Rap is no longer the light-hearted music it used to be, a while ago. Neither its conscious side – or what’s left with it – nor the materialistic and violent one, radiate joy and happiness. Even the most hedonistic kind of rap, the one tailored for clubs and dancefloor, is more about debauchery, drug addiction and mental disorders, than about passion for life. Even when it is all about power and success, it smells badly of revenge and competition. And so, when in 2015 Kamaiyah released "How Does it Feel", this single was welcome like some bowl of fresh air.
Those familiar with Starlito's - strong - latest releases may have noticed this: the Nashville rapper now frequently collaborates with a man called Mobsquad Nard. He featured on several of his projects, Manifest Destiny, Hot Chicken and Funerals & Court Dates 2. His very first appearances, though, predated these collaborations. The Jacksonville rapper, actually, started being noticed with his song "Right Ni", in 2015. And afterwards, he has been taken in charge by Cinematic Music Group, the Sony subsidiary already supporting rap luminaries like Joey Badass, Mick Jenkins and G-Herbo, which allowed the young man to start being covered by the media.
So, Kodak Black was not alone in Pompano Beach, in the Floridian county of Broward. Revealed in 2016 with his The Koly Bible mixtape, Koly P was another rapper coming from there. And of course, the two of them were connected. The guy formerly known as Kolyon had originally been a member of The Kolyons, with Dirty 1000, and Kodak B had been associated with them. The first time the duo was noticed, actually, was when it featured on "My Wrist", on Heart of the Projects. And they had collaborated even before. Nowadays, though, Koly P is his own man. And, after the warm welcome his first mixtape received, thanks to "Rich Gang" and "Gooked Out", he confirmed his greatness on April 18, 2017 – on his birthday – with a new release with a religion-inspired title: Rap Game Messiah.
In case some still have doubts about why mixtapes are so great, or if they wonder why rappers give for free what, actually, are real albums, they should have a close look at Future's career. Twice, he's been the herald of a new evolution of Atlanta's trap music based on Auto-Tune raps and vulnerable lyrics, a subgenre at the very core of the 2010's. By 2011, True Story and Streetz Calling had paved the way to Pluto, his first album. And after his second opus, Honest, hadn't met expectations, the rapper went back to the mixtape format, with a series of releases respectively titled Monster, Beast Mode and 56 Nights. Altogether, these had restored the critics' faith in Future, and helped DS2, his third album, collecting rave reviews.
Maybe people got bored, after all the craze around mixtape series like Dedication or Da Drought. Or, possibly, all were convinced now that Lil Wayne was on a downward slope. Or maybe it was no longer surprising, in the 2010's, to have major rappers releasing better mixtapes than their official albums; it had become a standard. Another theory might be that Weezy himself was now outpaced by the new transformation this musical format was quickly going through, while they became actual albums, instead of compilations of freestyles and existing tracks. Anyway, whatever the rationale was, the situation with Sorry 4 the Wait was the following: it didn't create as high expectations as the rapper's previous mixtapes.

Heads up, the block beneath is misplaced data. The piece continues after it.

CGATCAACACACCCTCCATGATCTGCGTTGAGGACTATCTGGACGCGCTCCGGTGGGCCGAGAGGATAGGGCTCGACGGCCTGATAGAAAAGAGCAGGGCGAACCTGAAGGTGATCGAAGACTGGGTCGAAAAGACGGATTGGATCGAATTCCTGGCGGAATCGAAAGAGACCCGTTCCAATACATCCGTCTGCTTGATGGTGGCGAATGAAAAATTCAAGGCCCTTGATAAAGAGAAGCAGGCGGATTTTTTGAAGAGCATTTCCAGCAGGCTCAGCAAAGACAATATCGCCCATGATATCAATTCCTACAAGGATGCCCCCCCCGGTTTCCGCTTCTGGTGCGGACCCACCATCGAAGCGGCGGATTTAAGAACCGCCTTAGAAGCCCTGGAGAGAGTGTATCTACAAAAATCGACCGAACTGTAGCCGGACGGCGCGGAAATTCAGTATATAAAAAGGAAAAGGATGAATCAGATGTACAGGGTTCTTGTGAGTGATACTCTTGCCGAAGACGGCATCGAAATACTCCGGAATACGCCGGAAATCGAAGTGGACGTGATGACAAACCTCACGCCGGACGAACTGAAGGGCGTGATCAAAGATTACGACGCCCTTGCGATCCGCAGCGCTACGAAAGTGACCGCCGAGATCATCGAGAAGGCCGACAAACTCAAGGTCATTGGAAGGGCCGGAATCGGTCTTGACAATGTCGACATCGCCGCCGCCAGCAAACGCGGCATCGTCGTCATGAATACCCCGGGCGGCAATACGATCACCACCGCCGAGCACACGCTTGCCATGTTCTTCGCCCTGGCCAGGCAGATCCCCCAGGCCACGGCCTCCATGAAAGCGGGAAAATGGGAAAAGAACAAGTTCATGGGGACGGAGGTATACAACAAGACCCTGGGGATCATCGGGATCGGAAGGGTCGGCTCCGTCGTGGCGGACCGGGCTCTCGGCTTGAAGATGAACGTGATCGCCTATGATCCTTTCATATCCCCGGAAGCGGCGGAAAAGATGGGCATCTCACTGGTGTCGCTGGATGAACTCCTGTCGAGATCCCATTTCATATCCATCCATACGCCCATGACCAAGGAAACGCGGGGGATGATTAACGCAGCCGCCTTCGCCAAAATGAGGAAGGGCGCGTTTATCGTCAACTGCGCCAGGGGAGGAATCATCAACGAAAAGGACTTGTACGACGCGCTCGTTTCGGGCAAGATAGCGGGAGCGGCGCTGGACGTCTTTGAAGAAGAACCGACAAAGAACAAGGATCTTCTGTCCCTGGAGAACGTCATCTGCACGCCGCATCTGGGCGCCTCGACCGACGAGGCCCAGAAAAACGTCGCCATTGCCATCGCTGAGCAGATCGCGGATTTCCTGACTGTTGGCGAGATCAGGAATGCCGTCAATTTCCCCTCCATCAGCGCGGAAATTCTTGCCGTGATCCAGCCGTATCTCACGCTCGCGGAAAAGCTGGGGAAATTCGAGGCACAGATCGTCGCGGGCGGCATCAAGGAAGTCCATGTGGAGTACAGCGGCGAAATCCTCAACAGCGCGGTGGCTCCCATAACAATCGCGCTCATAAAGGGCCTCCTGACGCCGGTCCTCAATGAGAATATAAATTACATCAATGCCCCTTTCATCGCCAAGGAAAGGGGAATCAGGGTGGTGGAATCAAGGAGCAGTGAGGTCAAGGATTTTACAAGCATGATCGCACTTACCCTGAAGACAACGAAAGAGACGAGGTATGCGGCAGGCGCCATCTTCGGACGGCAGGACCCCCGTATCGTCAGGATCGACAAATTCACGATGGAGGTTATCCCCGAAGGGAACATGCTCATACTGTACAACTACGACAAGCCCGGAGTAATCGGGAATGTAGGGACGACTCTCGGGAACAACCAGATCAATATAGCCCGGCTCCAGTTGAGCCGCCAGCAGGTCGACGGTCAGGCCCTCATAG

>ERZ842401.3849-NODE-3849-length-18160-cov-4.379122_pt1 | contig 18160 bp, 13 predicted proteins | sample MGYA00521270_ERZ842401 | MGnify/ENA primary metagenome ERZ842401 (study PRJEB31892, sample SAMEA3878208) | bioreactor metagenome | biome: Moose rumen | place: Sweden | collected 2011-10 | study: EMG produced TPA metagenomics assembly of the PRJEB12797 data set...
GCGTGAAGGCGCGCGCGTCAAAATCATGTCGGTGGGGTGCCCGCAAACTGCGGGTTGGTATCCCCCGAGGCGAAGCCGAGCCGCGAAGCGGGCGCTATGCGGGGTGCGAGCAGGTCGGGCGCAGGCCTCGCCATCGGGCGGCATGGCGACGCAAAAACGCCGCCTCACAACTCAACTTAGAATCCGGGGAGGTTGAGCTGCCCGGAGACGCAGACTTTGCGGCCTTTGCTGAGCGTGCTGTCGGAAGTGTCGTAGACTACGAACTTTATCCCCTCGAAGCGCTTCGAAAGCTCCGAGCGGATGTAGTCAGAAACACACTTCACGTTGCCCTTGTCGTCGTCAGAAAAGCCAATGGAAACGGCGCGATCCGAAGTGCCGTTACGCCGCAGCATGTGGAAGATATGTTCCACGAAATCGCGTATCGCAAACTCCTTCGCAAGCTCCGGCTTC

The wait was long, before Fatimah Warner's first project, Telefone, was disclosed. Released in 2016 only, it had been heralded three years earlier, when Noname Gypsy – now just Noname – made a name for herself with her contribution to Chance the Rapper's Acid Rap mixtape. Quicker to feature on others' projects than to record her own, she also participated to Mick Jenkins's conceptual – and very strong – The Water(s), and more recently, to Late Knight Special, an album from New-York's rapper and producer Kirk Knight, and to Saba's Bucket List Project.
There's not just one Peezy in the rap game. While the buzz is growing around OMB Peezy, another guy with the same name deserves our attention: Team Eastside Peezy (per a new trend, rappers include now their bands' name to their own: will we talk soon about WTC Raekwon?). His Ballin Ain't a Crime mixtape is, indeed, one of the best in 2017. Contrary to the young rapper from Alabama, though, this Peezy is experienced. Based out of Detroit, his collective is active since the early 2010's. Now almost 30, Phillip Glen-Earl Peaks already released several albums or mixtapes, like Mud, Sweat & Tears in 2015, so far his most noticeable project.
Lady Leshurr is one of those who, recently, benefited from the grime resurgence. Along with others like Skepta or Stormzy, this British rapper caught the attention of her American peers over the last few months, with her "Queen's Speech" freestyle series. The fourth of them even made it to a Samsung commercial, exposing her to a large audience. And in her recent interviews, she mentioned potential collaborations with US heavyweights like Bangladesh and Timbaland.
Coming from the city of Mobile, in Alabama, Rich Boy started making some noise in 2006 with "Throw Some D's", a single about his new Cadillac – a luxury car he had undoubtedly bought with dirty money. To keep the momentum, Maurice Richards – his real name – contributed the following years to the mixtapes of more notorious rappers like Ludacris, or beginners like a certain Drake. And also, he released a first album, which would become a moderate success. What needs to be retained from his discography, though, is a mixtape he would record in 2008, to herald a second opus, Break the Pot, he would finally release much later, in 2013.
For decades, sex was a central theme in rap music. Often described in very raw and explicit ways, it is one of the key reasons why some people hate hip-hop. Because of this, they consider it too vulgar, or sexist, not always noticing – or appreciating – the often humorous and playful side of the approach. The shock value and debates even took an extreme turn, when successful female rappers like Lil' Kim and Foxy Brown played this game. They started a new war between two radically antagonistic kinds of feminism: the first, the rigorist one, which considers that women shouldn't present themselves as objects of desire; and the other one, according to which they are allowed to expose freely their libido and sexual appetites, that it is an inalienable human right, and a proof of their emancipation.